The German parliament may have passed the second rescue package for Greece, but Chancellor Merkel had to contend with dissenting backbenchers and a loose-lipped cabinet minister who wants Greece out of the euro zone. German commentators, too, warn that Athens will be dependent on European help for years to come.

German Minister Calls for Greek Euro ExitSpiegel
German Interior Minister Hans-Peter Friedrich has said that Greece would have better chances of economic recovery if it left the euro zone. He told SPIEGEL that Athens should be offered a deal it couldn't refuse, in order to encourage it to quit the currency union.

We Have Become the New VillainSpiegel
The German parliament is set to approve a new multibillion euro bailout package for Greece on Monday, but instead of thanks, southern Europeans are expressing their dislike of us. Germans will have to get used to their new role: We have become the Americans of Europe.

German Parliament Approves Greek Bailout PackageSpiegel
The German parliament on Monday approved the second Greek bailout package with a large majority, as expected. A total of 496 lawmakers voted in favor and 90 against, reports said. Chancellor Angela Merkel succeeded in pushing the vote through but failed to secure an absolute majority in her government.

Fresh Liquidity Buys Time for EU LeadersSpiegel
The European Union summit was free of drama on Thursday for what feels like the first time in years. That calm is misleading, though. It is the result of the massive injection of liquidity into European banks by the ECB. The move buys time -- and it is up to EU leaders to use it wisely.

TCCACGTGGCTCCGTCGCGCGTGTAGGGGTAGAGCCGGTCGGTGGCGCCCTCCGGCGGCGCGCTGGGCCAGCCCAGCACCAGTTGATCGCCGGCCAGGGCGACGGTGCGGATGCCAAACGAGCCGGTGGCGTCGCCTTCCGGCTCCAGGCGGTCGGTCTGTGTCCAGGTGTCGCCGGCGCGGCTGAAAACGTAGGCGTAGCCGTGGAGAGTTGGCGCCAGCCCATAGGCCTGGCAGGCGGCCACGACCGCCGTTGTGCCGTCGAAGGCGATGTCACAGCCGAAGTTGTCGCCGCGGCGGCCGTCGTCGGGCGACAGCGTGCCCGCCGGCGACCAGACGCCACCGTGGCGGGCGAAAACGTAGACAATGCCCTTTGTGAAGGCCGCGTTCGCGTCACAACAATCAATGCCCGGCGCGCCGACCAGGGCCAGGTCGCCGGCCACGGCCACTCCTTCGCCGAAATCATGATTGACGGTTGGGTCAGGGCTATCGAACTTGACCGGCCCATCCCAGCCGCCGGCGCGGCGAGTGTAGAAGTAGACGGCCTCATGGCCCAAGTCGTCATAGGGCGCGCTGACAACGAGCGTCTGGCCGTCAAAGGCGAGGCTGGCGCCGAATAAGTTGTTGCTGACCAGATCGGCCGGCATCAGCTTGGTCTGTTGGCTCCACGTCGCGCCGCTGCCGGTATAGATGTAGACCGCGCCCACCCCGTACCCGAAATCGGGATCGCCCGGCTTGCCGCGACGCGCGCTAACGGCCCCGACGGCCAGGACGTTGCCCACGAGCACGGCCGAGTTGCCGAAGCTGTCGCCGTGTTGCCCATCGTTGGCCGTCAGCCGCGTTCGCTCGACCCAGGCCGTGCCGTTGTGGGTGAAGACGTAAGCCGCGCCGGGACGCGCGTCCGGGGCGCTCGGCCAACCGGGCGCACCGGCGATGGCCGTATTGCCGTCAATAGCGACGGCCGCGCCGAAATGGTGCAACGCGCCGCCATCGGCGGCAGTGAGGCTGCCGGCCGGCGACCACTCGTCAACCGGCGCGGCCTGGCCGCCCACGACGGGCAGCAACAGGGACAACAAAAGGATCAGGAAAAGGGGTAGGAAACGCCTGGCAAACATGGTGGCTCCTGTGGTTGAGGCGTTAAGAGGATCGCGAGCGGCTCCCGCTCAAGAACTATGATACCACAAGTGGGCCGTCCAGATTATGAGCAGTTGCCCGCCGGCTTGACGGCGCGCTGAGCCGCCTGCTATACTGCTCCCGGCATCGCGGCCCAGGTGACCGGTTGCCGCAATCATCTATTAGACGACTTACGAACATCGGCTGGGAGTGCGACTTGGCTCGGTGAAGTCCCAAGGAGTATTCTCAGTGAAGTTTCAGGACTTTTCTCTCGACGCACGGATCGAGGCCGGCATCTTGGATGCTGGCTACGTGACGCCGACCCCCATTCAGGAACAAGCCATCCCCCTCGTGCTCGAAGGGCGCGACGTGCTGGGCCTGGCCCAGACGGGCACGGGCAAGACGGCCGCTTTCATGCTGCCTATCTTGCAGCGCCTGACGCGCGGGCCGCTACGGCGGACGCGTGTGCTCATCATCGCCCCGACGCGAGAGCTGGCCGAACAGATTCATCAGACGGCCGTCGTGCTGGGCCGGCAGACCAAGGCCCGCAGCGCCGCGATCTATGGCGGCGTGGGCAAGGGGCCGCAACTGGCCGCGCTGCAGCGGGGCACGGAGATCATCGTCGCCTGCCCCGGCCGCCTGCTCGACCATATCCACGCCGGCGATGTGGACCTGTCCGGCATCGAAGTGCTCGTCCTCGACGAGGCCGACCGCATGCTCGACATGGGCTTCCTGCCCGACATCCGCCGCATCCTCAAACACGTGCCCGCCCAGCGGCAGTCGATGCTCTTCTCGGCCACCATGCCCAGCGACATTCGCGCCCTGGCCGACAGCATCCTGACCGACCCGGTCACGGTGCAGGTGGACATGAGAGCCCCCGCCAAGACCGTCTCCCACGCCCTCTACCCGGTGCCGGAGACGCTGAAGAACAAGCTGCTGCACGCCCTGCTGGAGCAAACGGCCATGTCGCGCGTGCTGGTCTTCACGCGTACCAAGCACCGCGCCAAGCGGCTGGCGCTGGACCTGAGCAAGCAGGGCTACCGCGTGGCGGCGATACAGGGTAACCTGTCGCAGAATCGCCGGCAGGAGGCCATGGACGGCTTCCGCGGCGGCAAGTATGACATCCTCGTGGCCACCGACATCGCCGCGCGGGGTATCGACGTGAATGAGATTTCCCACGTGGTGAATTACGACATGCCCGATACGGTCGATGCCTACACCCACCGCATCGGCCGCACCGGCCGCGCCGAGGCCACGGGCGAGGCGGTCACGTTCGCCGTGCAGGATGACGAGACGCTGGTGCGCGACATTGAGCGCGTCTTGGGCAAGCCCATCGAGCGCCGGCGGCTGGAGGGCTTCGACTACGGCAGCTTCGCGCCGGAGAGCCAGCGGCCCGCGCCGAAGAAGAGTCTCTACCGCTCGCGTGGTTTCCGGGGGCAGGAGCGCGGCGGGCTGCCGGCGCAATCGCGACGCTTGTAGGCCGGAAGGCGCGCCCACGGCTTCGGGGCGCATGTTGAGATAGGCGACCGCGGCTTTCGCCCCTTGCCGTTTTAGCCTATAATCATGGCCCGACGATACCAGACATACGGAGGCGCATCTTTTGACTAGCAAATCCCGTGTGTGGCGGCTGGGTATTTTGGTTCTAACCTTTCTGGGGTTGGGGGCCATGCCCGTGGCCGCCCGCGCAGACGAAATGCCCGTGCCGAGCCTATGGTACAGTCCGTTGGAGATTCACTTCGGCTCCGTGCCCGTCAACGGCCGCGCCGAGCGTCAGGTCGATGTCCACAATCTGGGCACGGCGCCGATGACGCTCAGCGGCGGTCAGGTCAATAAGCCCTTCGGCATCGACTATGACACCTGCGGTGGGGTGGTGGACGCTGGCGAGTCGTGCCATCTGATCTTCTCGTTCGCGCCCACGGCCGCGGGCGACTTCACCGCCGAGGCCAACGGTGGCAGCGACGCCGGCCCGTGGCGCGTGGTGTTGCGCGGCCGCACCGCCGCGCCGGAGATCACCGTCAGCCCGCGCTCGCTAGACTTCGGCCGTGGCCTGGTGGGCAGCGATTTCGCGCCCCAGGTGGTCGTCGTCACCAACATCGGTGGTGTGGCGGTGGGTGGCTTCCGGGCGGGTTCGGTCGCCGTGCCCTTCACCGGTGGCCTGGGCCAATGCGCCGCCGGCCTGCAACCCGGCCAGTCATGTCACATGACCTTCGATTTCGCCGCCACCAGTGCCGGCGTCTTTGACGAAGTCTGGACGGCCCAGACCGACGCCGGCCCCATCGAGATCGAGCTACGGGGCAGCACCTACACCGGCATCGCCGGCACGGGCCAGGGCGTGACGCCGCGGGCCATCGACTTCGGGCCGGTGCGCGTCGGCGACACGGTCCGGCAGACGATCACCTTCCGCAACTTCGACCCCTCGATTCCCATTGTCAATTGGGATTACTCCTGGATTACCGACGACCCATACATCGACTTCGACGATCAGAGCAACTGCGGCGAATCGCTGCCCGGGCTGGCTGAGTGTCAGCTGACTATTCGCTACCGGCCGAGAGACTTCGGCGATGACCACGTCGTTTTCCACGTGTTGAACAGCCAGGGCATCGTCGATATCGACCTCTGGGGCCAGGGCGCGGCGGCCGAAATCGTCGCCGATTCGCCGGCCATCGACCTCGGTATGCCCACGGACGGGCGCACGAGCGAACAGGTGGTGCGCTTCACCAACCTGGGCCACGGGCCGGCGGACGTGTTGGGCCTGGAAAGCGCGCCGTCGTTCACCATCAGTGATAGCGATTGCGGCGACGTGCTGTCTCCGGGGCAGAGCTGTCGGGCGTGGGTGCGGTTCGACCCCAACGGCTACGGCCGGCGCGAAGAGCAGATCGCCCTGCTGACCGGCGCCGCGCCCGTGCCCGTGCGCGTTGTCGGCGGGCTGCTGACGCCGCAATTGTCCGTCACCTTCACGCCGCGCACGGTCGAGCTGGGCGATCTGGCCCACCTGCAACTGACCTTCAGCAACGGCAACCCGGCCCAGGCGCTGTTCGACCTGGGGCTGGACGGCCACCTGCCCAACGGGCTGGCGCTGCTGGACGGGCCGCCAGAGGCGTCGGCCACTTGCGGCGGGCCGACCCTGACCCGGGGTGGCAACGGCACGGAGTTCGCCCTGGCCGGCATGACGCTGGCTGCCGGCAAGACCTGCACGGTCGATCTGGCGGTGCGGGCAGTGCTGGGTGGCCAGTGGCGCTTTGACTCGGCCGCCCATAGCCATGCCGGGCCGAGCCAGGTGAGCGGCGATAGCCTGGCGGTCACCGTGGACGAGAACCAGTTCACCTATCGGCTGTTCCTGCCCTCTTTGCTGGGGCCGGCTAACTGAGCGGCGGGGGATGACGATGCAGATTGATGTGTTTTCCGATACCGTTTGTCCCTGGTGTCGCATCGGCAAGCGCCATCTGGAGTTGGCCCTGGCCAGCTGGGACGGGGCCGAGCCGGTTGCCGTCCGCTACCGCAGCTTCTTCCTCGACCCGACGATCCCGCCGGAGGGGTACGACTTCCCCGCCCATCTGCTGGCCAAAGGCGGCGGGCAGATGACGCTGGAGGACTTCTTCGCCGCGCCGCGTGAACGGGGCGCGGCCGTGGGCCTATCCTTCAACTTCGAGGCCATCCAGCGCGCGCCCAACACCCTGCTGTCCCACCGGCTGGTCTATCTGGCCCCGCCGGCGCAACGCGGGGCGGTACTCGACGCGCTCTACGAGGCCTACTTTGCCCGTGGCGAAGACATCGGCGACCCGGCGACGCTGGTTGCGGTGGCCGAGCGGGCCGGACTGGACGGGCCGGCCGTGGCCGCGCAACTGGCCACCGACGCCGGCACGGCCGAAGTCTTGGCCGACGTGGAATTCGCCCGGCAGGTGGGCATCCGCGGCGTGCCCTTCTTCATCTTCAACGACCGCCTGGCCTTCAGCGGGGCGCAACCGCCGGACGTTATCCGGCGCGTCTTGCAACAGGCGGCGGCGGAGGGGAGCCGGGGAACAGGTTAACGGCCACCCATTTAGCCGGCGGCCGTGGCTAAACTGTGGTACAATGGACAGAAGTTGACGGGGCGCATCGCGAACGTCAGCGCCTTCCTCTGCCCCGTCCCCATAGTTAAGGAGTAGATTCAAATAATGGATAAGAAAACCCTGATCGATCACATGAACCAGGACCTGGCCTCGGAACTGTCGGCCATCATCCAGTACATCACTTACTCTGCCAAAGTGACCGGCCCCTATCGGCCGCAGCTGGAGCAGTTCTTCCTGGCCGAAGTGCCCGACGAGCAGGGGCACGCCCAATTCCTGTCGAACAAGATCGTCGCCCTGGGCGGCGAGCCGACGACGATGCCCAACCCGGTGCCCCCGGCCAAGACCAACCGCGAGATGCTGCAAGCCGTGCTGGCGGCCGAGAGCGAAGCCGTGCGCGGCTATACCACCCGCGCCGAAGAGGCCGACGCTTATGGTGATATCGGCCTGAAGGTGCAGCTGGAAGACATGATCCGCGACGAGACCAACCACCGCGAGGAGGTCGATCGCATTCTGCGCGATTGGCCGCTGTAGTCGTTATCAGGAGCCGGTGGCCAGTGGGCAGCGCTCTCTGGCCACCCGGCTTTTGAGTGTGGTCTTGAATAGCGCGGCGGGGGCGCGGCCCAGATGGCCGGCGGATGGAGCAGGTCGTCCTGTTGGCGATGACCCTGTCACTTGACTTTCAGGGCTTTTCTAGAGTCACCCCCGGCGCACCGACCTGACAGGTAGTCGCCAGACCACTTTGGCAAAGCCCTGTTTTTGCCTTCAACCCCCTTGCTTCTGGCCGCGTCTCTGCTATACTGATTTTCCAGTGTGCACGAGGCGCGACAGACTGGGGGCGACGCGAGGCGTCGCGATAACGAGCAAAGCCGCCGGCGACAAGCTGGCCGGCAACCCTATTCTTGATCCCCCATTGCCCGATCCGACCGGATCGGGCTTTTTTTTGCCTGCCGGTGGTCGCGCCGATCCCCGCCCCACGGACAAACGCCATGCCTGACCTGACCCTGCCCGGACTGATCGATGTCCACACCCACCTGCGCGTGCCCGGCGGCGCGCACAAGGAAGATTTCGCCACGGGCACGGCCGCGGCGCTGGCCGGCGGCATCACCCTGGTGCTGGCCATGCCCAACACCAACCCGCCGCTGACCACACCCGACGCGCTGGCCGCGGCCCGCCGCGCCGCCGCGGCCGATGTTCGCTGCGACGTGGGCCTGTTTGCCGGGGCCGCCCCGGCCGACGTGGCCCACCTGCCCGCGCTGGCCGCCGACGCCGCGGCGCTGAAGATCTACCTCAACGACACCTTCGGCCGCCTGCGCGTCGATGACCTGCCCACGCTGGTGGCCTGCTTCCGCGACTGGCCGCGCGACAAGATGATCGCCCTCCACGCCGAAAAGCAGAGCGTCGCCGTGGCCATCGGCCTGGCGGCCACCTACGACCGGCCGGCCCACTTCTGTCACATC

'The ECB's Policies Are Anything But Harmless'Spiegel
For the second time in about two months, the European Central Bank injected liquidity worth around half a trillion euros into the Continent's banking sector. Hundreds of financial institutions eagerly took advantage of the low-interest loans, but German commentators warn Thursday that the long-term dangers to the economy may not be worth it.

Southern European Money Migrating North to SafetySpiegel
More and more people in southern euro-zone countries are moving their money north amid fears of losing their savings in the crisis. The capital flight makes things difficult for banks back home, but experts say there are no legal measures to stop it. Any steps would probably come too late, they say, and might even endanger the European project.